Pain from death is an open wound that constantly bleeds.
On Sunday, April 19, 2009, at 6:15 AM I was holding my sister Karen’s hand as she lay in a hospital bed. This room is where she had been for over a month. It was also where I had camped out for three days to be with her. A minute later something left the room. I could feel it; her spirit vanished. I looked out the window searching for something only to see a rising sun. Karen took her last breath and passed. An end and new beginning for my beautiful and wonderful sister and the start of a painful way forward for all of us left in the lurch.
Our journey fighting and losing to cancer began in the summer of 2008. One warm and beautiful day Karen told me she was sick. The diagnosis, a rare and vicious cancer called CUP or Cancer of the Unknown Primary. This disease would change many of our lives forever. For the next year, a team of us met at 10 AM daily and worked the phones, called on contacts and scanned the Internet to find someone who might be able to help. We made it to the top of Sloan-Kettering and MD Anderson, met doctors with new and radical treatments as well as victims of various forms of the disease. In the end, cancer robbed my sister of the rest of her life at 52 and created a chasm in our family we have been unable to cross. Thinking back on it now, I realize that over that year with Karen I had both found and lost my heart.
I can’t find anything positive about the experience. Cancer has evil qualities that hurt everyone around it after the victim succumbs to the disease. Our family had opinions and beliefs on how Karen should be treated and still do to this day. All of our behaviors became erratic or changed and not necessarily for the better. Over time, these served to drive us apart from one another. It comes in second to having the painful experience of telling our parents that their daughter was going to die, I also explained this to our children. That was so hard and unfair.
We all recently lost another great woman, Nancy Reagan. I remember an interview she gave on Good Morning America years after her husband Ronald had passed. When questioned about what life was like without him she said she missed him and that many had told her that her pain would ease over time. She respectfully said, “I am sorry but for me it still hurts.” I understand Mrs. Regan’s comment and share her pain. The passing of those we love just never becomes easier or acceptable.
Given a second chance, I would like to relive the day Karen passed. I would handle everything surrounding her death differently starting with the moment of her last breath. The trouble is I don’t know what I would do; I just wouldn’t repeat my actions. I would take the risk of making a bigger mess in a heartbeat as the possibility of keeping a family together is just too appealing.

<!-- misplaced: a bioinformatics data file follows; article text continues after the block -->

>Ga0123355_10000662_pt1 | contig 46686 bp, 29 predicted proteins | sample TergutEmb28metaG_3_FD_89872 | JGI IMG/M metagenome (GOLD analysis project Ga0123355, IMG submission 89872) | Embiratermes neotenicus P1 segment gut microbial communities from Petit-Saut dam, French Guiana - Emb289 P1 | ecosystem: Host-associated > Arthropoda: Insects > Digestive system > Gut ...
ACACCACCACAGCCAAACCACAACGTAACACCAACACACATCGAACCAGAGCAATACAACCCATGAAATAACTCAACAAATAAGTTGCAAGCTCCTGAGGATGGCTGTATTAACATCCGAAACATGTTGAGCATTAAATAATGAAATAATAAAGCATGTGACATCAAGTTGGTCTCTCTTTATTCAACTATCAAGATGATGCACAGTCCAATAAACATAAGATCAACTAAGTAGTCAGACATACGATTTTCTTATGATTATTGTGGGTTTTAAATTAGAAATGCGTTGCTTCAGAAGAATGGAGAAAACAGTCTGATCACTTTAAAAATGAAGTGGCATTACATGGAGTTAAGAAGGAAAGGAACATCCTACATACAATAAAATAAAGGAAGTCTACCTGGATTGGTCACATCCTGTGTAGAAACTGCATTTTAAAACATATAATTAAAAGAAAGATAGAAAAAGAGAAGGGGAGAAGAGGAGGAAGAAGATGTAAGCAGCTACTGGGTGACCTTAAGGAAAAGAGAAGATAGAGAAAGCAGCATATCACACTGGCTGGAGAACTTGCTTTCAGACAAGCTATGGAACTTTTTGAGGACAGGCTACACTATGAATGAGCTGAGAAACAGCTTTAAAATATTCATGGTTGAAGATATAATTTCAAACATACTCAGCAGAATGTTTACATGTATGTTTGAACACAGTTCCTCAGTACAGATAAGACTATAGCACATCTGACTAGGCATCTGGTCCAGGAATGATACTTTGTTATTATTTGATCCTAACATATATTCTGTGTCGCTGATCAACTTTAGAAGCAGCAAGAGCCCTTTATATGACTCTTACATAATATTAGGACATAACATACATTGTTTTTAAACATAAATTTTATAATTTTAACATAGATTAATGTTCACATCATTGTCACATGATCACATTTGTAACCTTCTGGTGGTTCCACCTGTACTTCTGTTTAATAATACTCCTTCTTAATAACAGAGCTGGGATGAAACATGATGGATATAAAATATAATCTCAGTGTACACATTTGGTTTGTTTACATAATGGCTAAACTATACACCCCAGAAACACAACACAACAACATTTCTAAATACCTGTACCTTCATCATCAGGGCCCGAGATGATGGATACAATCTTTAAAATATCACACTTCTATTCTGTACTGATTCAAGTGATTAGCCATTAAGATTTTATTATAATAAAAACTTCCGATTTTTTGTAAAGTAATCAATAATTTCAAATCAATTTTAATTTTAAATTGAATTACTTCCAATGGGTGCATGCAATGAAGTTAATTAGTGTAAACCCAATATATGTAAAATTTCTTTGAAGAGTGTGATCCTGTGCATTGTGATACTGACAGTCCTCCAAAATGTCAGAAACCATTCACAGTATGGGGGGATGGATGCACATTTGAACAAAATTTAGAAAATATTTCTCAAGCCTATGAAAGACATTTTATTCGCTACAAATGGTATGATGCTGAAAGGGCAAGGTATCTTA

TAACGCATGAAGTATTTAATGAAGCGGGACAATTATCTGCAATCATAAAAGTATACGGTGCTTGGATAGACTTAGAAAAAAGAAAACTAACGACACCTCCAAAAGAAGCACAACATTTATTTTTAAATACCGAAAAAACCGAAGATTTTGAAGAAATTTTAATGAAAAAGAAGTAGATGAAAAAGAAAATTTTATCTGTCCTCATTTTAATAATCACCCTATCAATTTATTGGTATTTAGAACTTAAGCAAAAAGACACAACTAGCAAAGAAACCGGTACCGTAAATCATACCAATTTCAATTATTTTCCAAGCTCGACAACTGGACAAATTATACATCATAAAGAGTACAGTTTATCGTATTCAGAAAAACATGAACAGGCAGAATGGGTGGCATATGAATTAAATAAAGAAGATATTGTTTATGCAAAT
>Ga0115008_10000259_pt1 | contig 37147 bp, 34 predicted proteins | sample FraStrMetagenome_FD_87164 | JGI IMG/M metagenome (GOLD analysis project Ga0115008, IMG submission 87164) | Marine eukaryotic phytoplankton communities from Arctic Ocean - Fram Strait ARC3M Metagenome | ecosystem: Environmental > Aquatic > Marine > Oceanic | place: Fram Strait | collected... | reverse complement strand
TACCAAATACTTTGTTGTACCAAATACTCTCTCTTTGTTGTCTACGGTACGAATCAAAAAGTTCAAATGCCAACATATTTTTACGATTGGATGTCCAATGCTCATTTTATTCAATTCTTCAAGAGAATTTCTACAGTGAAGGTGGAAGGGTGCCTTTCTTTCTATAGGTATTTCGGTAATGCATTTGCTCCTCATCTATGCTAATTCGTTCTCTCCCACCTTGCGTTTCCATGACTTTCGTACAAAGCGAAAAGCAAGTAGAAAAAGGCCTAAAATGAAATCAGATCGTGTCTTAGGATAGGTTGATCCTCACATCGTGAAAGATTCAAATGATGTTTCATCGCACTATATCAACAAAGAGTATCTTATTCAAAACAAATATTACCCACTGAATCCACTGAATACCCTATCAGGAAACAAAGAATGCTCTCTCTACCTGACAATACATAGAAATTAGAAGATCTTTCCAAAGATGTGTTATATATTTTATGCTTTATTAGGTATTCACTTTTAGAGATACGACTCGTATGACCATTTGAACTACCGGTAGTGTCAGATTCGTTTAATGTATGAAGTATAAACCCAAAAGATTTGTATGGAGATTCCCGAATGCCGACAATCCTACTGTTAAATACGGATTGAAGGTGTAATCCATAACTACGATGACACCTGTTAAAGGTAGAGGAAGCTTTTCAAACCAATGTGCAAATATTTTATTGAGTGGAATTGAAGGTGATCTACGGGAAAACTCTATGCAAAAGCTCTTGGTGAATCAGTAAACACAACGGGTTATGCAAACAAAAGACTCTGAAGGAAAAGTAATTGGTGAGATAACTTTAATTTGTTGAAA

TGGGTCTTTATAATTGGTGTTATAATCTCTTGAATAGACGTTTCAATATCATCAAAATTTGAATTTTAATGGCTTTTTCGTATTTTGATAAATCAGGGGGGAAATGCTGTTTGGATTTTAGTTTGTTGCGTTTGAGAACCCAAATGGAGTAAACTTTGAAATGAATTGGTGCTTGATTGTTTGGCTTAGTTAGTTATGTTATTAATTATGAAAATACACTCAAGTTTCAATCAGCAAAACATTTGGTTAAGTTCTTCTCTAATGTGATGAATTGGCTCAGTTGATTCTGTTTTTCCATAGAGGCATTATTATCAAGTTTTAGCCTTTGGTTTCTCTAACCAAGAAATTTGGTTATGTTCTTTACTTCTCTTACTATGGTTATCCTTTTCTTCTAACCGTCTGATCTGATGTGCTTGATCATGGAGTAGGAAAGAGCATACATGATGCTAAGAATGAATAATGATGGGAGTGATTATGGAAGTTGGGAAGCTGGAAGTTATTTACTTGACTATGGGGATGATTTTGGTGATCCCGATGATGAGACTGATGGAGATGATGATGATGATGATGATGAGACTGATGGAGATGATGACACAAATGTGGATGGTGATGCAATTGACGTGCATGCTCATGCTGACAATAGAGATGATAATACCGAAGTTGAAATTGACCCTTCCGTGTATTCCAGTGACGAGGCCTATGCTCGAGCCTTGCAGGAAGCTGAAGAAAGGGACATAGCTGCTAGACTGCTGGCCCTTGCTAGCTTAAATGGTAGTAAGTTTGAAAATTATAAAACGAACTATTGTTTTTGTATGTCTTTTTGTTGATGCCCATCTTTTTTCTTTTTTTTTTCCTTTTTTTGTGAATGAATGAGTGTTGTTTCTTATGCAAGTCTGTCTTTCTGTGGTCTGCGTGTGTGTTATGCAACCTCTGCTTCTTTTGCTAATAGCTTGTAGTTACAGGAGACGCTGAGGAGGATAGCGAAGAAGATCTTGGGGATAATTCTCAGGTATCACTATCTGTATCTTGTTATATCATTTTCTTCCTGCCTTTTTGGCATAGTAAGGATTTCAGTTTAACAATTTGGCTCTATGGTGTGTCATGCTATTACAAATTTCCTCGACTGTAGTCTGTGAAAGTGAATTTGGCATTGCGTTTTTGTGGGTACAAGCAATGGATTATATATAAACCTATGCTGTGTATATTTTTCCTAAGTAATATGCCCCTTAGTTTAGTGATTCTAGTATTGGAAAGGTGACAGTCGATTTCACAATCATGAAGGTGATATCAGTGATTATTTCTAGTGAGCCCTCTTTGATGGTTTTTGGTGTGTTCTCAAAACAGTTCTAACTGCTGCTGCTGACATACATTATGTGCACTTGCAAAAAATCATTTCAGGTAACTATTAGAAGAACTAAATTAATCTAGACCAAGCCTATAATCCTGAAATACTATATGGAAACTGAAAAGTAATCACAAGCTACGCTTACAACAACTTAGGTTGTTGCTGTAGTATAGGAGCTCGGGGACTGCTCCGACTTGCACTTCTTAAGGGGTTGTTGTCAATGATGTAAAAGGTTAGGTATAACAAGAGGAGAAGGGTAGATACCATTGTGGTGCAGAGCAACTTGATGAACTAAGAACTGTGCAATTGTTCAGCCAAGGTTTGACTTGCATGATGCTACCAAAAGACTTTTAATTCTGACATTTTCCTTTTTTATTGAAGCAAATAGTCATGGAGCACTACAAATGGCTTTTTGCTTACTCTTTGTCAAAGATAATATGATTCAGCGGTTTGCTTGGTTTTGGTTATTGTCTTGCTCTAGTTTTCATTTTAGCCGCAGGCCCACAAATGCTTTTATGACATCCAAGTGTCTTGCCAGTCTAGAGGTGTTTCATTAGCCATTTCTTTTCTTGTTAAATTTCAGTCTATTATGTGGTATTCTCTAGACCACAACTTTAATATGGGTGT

It’s not easy being a man, father to three boys, son, husband and a hundred other titles I am unqualified to hold in 2016. Chances are it never has been or will be going forward. I have never been afraid to reveal my emotions and all these years later I still can’t get them to stop. Cancer sucks, death and its collateral damage does too.
Pain from death is an open wound that constantly bleeds. The chance to relive the moment just might provide the suture a broken family needs to remain together. It has been almost seven years, and all we have become is older and further apart.
I see two options for the path forward. I can let the situation play itself out and not change anything. Time will pass and we will too. Or I can bury the hatchet and make the best of our time left in honor of the person who was the glue who kept us together for so long.
We tried so hard and I would encourage anyone who finds themselves fighting cancer to shout from rooftops and to turn every stone. While we didn’t win our fight we got very close. It is truly amazing what our cancer-fighting team accomplished. I am certain that in time medical advances will help but we just have to keep pushing forward.
For me, I think it is time to pick up the phone.
Photo: Aero Pixels
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